Overcast   47.0F  |  Forecast »

Social Skills Tips for Kids with Learning Disabilities

Relating can be difficult for children with these special needs. Here are tips on how parents can help give their LD kids the tools they need to thrive with peers in school.

Keeping children with learning disabilities and on top of schoolwork can be a headache. But hearing how they struggle in the schoolyard can be enough to break your heart. There's a social dimension to every learning disability; some kids can't read body language or grasp the rules of new games, others simply won't stop butting in on conversations.

Fortunately, just as LD kids can be tutored in the three Rs, they also can be taught explicitly how to shine in social situations. These guidelines can help.

Reflecting your child's behavior

School-age kids can be cruel to those they see as different. Physically, children with learning disabilities look like other kids, but quirky behaviors can make them stand out – and, often, they don't realize it.

Showing your child these behaviors can help, says Diane Nancarrow, a speech language pathologist with Kaufman Children's Center for Speech, Language, Sensory-Motor and Social Connections in West Bloomfield. She's taken snapshots of children in social situations and made photo albums to show the kids what they look like when they're practicing good social skills.

"See, you don't lie on the floor with your legs flung over your head when you're being a good listener!" You can add captions like "Sharing well with my brother" or "Being a good sport at soccer." These can give your child a powerful visual reminder of how she looked at times when she was getting it right socially – and can be reviewed often to reinforce the skills your child needs to get along.

You can video record your child at play, too, and later talk over how he is interacting with playmates. Help him pick up on things, such as standing too close to others, and highlight what he does well. Without reprimanding, just point out the relationship between your child's behaviors and his friends' responses.

Focus on poise, too – a natural bully repellent. Nancarrow recommends kids learn to walk tall between classes and be shown the type of body language that gives the impression of confidence. Yoga, drama or dance classes and more "individual" sports like martial arts – as well as parental words of encouragement and praise – can all help your child.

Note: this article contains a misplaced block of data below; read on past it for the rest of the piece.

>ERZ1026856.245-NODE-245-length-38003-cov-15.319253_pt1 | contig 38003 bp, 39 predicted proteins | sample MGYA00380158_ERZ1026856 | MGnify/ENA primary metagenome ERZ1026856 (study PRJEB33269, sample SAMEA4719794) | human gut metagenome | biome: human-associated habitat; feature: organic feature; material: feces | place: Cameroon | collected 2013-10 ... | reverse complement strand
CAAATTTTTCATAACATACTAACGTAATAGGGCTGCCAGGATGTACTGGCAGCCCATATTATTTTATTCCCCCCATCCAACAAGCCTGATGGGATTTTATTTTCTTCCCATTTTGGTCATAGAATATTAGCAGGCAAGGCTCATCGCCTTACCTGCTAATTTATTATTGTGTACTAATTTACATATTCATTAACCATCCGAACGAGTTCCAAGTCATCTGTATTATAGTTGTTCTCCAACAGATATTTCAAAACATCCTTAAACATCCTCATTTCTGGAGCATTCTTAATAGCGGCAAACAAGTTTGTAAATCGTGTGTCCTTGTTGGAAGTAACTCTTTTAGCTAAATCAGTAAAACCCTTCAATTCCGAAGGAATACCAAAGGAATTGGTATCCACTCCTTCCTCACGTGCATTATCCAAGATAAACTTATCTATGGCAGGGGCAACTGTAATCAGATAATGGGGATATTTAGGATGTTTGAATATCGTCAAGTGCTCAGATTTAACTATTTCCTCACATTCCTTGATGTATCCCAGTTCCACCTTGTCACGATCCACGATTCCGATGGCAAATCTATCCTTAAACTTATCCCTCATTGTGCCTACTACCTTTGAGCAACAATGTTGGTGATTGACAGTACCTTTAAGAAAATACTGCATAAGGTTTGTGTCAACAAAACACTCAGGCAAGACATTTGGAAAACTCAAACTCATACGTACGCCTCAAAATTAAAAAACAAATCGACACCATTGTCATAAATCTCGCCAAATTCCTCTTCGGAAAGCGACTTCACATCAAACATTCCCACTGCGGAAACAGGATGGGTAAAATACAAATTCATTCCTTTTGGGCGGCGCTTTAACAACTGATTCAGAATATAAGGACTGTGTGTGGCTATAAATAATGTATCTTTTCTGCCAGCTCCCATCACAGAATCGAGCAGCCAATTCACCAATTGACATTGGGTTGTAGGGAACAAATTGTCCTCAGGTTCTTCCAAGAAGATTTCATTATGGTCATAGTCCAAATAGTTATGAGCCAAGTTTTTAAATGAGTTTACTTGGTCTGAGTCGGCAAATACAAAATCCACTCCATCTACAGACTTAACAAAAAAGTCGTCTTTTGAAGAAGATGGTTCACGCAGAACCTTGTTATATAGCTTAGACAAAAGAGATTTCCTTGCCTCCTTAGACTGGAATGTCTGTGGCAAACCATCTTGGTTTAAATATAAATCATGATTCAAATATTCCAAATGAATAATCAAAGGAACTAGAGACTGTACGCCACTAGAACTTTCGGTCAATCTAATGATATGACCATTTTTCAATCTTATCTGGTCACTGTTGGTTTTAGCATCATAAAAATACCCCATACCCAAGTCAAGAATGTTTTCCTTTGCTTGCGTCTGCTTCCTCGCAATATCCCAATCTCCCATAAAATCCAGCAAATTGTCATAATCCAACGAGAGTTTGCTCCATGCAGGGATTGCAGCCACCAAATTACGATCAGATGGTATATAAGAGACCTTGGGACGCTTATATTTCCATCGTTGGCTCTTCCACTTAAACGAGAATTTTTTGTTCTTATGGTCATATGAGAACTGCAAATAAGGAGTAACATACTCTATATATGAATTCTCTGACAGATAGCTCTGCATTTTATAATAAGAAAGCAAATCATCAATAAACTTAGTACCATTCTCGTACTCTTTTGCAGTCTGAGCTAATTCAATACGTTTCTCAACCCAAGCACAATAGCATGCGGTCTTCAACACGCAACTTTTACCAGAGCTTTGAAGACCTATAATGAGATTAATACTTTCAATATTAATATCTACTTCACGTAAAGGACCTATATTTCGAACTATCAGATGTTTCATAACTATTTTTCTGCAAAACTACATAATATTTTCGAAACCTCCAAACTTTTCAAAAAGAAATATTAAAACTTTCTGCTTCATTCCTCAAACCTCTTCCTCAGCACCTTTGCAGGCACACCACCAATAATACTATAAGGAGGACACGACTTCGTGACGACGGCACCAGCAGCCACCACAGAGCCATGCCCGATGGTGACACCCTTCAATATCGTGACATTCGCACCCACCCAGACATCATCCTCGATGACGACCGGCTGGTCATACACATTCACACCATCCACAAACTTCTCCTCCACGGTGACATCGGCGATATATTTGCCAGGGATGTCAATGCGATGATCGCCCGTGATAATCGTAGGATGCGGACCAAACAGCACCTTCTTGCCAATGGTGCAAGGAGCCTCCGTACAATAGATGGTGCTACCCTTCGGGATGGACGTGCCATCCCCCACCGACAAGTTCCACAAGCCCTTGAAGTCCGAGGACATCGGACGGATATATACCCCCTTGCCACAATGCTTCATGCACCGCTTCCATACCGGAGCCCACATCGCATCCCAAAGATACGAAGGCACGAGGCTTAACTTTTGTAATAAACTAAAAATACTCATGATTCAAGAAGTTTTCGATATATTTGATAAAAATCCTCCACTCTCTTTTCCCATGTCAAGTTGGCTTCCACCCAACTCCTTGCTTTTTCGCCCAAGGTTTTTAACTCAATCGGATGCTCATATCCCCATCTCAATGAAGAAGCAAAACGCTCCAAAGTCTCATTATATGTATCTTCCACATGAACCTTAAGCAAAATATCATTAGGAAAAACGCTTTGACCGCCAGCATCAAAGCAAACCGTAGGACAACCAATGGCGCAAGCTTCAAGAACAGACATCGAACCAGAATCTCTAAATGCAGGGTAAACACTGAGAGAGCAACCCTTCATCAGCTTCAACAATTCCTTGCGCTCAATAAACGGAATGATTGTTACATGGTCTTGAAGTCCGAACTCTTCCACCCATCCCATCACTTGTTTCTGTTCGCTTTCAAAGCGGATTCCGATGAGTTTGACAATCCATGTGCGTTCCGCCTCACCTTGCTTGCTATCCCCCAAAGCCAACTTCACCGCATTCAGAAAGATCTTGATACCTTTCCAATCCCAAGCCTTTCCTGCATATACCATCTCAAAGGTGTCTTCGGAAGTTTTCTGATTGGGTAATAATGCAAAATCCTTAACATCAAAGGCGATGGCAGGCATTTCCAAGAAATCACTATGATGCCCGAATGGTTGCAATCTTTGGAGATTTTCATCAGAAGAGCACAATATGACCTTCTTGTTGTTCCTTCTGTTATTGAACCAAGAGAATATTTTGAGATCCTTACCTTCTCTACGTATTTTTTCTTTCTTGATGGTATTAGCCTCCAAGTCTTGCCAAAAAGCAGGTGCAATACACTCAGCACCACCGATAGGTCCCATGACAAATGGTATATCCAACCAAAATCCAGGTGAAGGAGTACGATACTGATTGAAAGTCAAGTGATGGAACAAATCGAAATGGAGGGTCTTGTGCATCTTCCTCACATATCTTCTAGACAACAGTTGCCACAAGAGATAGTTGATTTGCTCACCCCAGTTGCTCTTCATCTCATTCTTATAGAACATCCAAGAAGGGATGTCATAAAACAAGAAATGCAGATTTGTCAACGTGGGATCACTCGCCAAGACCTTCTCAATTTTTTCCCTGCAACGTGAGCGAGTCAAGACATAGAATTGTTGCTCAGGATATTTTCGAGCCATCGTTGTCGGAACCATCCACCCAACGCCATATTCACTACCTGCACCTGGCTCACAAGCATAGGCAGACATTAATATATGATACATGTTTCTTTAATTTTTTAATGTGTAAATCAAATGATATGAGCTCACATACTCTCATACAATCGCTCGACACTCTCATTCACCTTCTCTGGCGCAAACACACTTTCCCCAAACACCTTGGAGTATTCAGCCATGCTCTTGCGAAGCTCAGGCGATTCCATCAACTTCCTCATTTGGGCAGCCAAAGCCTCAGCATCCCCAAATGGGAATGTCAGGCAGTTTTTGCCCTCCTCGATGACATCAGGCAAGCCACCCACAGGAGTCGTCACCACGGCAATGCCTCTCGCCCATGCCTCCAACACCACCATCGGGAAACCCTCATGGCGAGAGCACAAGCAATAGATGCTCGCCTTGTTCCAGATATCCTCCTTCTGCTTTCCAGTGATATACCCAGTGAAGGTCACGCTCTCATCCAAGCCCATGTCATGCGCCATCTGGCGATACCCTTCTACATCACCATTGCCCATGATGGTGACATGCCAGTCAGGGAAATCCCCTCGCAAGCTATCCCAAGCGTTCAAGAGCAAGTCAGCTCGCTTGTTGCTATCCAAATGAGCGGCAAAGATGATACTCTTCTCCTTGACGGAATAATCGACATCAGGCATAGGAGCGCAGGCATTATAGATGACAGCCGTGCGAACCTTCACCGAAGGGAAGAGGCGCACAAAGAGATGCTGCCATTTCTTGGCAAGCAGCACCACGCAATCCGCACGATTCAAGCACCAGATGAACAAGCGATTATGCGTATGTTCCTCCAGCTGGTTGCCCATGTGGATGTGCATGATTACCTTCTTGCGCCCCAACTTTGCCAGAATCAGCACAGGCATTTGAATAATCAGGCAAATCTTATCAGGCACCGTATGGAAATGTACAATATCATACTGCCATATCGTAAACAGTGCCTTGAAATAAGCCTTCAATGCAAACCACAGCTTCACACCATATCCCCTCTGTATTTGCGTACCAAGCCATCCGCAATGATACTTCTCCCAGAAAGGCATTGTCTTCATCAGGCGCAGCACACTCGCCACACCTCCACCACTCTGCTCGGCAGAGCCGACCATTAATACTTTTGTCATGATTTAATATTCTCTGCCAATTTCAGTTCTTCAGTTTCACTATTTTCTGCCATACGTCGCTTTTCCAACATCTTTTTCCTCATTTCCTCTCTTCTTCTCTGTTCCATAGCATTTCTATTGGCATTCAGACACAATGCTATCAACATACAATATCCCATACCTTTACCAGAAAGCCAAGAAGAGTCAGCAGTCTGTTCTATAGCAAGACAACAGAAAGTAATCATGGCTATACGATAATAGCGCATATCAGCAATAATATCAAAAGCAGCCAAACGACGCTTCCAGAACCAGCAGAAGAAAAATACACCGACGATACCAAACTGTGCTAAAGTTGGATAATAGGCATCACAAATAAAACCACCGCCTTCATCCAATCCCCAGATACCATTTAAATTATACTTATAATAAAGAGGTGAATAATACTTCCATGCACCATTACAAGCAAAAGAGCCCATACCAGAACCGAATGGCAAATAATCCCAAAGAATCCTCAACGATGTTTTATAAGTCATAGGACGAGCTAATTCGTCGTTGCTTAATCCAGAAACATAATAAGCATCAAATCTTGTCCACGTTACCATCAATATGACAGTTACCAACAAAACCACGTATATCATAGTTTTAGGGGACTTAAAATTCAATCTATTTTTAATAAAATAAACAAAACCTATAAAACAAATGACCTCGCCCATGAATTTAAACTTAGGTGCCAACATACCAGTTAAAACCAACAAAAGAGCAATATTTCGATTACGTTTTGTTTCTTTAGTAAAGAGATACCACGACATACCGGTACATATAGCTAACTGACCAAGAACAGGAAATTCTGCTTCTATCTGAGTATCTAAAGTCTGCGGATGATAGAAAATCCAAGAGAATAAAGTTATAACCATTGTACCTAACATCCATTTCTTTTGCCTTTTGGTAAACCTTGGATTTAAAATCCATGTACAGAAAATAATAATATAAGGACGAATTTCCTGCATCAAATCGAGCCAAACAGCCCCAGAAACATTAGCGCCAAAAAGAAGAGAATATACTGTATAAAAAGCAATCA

Identifying face and body cues

Many kids with LD have trouble recognizing how others are feeling. Some are excellent verbally but struggle to read the facial expressions and body language. Nancarrow recommends a step-by-step process for helping children.

Begin by doodling happy-face-type images, gradually adding new emotions like anger, fear, anxiety, distraction. When your child is familiar with expressions in line-drawn form, look at storybooks and magazines together to identify expressions in photos. By looking at the faces of individuals of a wide range of ages and cultural backgrounds, your child can learn to generalize many cues.

Next, discreetly discuss the expressions of people around you in real-life situations: "The bus driver was frowning when you were speaking very loudly; he looked annoyed," or "Sean's mom smiled when you thanked her for driving you home from school. How do you think she was feeling?"

When it comes to other's body language, help your child become a keen observer; even watching how characters interact on TV shows can help him pick up on cause-and-effect relationships. As an advanced version, watch with the sound turned down have kids guessing what's happening by reading body language.

A direct approach with peers

As your child gets older, working with her teacher and putting together a presentation on her specific LD for classmates might be an option – depending on her comfort level, notes special needs educator Richard Lavoie in his book It's So Much Work to Be Your Friend.

Rather than shifting focus away from the problem, children can acknowledge it directly and give their classmates an idea of why they sometimes seem different.